Friday, 20 June 2008

I mentioned the war but I think I got away with it

"Your mission, should you choose to accept it, is to consult widely, think deeply, and come up with a constitutional future for Scotland. How's that grab you?"
"Er, OK, but see this consult widely bit - can I just do it but not widely? I'll get back to you on the other bits."
Ken Calman, Commission on repainting devolution, has sent forth his handmaidens into the committee room to decide upon the rules of engagement with this fine upstanding body. With one voice and a few strangled croaks they have decided to eschew all this open and public nonsense and get straight into the shadows. Here's some of the rules they've set:

1. Group members will seek advice informally instead of asking experts (experts in the constitution?) - apparently the members of the group are the experts - paragraph 4
2. Closed doors meetings are fine for discussing Scotland's future - para 6
3. They'll need to write stuff down - para 7
4. But they won't publish it unless Simon says they can - ibid
5. It's fine for one of the group members to hear something down the pub and enter it into evidence - para 8 - but only if they write it down and ask permission to publish it - para 7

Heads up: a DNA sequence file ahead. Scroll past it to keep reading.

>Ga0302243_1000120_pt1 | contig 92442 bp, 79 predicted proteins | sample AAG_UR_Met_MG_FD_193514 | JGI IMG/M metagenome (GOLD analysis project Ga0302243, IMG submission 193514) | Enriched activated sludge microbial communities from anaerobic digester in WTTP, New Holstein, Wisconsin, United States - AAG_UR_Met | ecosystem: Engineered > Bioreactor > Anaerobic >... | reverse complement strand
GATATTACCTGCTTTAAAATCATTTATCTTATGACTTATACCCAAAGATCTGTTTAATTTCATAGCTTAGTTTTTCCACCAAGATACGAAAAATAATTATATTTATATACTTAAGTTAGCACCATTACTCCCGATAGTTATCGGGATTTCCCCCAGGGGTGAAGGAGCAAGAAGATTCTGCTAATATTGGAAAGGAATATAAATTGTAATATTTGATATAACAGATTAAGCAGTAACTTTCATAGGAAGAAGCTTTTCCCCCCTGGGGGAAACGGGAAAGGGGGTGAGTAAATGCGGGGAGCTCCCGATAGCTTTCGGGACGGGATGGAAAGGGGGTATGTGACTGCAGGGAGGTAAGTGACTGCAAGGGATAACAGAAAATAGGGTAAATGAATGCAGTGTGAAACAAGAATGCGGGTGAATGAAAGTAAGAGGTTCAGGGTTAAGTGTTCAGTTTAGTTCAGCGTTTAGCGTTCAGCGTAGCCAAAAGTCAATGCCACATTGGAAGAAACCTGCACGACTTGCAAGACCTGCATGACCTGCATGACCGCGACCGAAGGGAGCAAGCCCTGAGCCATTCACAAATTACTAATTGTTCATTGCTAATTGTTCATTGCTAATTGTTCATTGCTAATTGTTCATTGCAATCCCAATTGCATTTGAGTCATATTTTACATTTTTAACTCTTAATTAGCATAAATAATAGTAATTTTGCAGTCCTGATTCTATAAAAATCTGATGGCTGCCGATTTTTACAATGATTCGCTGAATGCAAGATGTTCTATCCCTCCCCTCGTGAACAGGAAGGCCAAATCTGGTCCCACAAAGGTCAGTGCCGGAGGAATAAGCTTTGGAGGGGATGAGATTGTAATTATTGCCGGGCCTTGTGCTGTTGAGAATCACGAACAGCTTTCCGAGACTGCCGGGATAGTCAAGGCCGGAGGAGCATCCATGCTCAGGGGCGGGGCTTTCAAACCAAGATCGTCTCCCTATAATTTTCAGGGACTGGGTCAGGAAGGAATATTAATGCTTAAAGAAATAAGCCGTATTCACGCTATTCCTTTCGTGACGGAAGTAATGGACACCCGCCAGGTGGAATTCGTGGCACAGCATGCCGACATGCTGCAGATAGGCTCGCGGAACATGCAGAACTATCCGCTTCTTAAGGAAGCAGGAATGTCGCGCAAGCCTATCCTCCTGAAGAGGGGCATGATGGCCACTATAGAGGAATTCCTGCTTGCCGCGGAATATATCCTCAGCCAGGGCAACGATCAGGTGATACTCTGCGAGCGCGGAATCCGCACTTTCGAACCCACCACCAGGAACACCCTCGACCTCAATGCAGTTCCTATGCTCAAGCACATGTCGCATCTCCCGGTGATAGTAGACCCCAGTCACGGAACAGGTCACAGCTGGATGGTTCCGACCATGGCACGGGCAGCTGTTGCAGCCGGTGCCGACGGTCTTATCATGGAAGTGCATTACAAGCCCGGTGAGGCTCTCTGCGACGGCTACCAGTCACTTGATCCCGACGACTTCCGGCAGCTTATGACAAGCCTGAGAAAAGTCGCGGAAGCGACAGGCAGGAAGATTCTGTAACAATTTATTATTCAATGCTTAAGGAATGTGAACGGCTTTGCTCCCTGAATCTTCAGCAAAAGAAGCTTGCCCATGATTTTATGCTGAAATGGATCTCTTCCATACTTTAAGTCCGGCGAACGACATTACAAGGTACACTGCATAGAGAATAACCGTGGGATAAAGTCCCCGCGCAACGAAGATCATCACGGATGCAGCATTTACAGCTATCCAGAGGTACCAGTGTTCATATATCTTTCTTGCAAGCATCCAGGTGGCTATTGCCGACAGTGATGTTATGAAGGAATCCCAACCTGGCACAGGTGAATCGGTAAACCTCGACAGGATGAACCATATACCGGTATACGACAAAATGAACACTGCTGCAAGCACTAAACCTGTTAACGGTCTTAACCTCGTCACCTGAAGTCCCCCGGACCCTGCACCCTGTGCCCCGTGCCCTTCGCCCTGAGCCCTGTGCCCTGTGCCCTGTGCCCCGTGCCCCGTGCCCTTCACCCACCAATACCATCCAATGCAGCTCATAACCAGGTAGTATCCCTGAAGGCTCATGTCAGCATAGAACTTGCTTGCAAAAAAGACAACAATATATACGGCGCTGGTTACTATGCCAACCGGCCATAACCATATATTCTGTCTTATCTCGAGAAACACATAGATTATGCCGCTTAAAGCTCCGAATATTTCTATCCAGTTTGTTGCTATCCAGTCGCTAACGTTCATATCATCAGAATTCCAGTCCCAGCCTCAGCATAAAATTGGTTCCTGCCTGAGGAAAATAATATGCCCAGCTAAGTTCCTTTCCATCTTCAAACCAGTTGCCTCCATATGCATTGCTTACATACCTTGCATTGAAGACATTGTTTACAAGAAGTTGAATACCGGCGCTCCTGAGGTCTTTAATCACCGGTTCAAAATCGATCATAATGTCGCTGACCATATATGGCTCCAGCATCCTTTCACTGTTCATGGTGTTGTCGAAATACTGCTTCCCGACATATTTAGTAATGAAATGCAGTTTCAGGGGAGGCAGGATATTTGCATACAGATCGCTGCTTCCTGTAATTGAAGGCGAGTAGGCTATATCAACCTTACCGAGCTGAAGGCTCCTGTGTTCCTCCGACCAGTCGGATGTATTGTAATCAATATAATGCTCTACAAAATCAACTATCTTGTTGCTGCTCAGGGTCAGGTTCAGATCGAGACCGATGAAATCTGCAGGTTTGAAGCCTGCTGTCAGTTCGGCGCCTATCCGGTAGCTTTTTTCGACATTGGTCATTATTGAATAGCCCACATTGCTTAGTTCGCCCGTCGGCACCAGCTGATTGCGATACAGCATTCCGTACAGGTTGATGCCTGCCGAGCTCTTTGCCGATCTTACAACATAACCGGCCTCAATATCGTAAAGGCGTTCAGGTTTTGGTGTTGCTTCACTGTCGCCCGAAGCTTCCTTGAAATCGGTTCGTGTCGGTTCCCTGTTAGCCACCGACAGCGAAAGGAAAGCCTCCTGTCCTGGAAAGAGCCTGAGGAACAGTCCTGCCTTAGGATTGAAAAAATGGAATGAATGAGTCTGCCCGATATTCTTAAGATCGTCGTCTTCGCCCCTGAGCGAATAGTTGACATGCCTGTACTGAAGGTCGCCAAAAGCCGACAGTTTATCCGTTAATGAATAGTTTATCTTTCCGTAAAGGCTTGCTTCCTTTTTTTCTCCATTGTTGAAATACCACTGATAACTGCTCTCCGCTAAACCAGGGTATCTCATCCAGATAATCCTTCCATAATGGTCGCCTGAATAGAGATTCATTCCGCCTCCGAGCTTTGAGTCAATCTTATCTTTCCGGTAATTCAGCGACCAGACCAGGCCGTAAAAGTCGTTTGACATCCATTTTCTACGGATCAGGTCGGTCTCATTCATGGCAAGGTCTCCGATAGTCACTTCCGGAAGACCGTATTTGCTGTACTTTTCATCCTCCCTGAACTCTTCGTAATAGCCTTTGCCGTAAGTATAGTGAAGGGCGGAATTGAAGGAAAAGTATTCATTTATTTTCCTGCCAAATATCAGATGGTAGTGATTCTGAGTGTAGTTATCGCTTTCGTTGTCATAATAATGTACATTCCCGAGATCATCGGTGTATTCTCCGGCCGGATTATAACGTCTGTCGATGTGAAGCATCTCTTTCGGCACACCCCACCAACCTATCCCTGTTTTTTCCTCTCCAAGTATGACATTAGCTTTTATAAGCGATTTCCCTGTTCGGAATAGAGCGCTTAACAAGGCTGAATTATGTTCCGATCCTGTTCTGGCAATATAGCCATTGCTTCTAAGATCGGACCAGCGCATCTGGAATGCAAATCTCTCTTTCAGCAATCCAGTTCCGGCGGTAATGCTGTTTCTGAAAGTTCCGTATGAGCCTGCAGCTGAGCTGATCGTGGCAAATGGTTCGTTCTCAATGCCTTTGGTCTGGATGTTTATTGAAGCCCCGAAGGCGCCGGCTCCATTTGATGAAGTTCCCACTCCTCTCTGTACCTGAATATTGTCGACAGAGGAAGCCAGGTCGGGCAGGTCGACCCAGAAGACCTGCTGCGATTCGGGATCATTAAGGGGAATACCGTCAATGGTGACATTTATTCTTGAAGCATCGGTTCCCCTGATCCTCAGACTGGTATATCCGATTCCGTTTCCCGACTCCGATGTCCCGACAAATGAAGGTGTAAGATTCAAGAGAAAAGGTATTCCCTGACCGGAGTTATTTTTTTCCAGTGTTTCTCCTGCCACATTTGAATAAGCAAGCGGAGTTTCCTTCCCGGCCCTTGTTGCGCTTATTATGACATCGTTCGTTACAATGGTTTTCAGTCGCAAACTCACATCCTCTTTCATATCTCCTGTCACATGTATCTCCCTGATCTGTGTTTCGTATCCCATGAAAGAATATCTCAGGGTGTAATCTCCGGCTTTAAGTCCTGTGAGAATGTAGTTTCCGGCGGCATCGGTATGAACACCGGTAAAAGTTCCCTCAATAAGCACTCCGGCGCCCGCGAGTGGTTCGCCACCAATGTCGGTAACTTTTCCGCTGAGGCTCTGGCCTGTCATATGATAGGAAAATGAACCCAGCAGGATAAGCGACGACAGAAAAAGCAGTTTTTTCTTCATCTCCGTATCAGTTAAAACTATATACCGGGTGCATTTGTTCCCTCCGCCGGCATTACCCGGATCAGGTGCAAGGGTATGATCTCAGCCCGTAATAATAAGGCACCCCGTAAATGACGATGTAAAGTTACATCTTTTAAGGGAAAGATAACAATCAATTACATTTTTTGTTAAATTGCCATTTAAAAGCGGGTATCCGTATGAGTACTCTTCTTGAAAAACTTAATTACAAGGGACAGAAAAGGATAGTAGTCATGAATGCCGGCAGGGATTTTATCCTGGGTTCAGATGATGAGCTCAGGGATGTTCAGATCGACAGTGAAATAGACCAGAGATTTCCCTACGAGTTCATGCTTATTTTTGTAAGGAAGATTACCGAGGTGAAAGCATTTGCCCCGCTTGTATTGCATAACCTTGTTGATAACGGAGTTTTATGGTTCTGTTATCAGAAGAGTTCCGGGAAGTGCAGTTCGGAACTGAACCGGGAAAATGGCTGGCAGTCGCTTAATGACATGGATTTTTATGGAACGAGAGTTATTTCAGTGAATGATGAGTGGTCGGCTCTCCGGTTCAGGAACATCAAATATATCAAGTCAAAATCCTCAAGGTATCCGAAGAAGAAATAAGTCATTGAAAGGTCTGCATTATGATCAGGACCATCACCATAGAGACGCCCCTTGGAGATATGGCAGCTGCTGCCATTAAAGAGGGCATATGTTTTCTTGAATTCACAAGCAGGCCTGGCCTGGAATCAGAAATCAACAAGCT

6. There could be value in having meetings in different places with invited attendees (really, they said 'could') - para 9
7. They might invite experts (apparently in spite of being experts themselves) - para 10
8. Meetings open to the public will not be appropriate for this Commission - para 11
9. George Parr will chair all meetings - I made that one up
10. They'll select 'representatives' of the wider population to take part in focus groups - para 12 (maybe George Parr is chairing it)
11. They're going to make themselves known - para 14 - coming soon, the merchandising ...
12. An open-ended call for evidence would produce an "unfocused response", so they'll tell you that they'll be asking questions later - para 15
13. There's this website wot the Commission's got, right, so use that for gathering the opinions of the people of Scotland, right? Apparently not, that carries "considerable risks", but they might consider a questionnaire - para 17
14. None of the Commission members is to go 'off-message', and they've not to tell on Simon - para 20
Do I scorn too much? Well, they've considered the questionnaire and gone into a wee dwam, so the Commission now encourages you to write in, preferably in email but they don't intend to go publishing things. There's a policy on handling submissions, and it says:

They'll publish most of the submissions it receives - para 2
But nothing wholly or partially outside the remit - para 3 (don't mention your groceries)
They'll be reformatted and edited - para 4

Tom Lehrer retired in disgust, claiming that satire was dead when Henry Kissinger won the Nobel Peace Prize in 1973. I think the Committee to Repaint Devolution has proven that reports of satire's death were mildly exaggerated.

Bring on George Parr!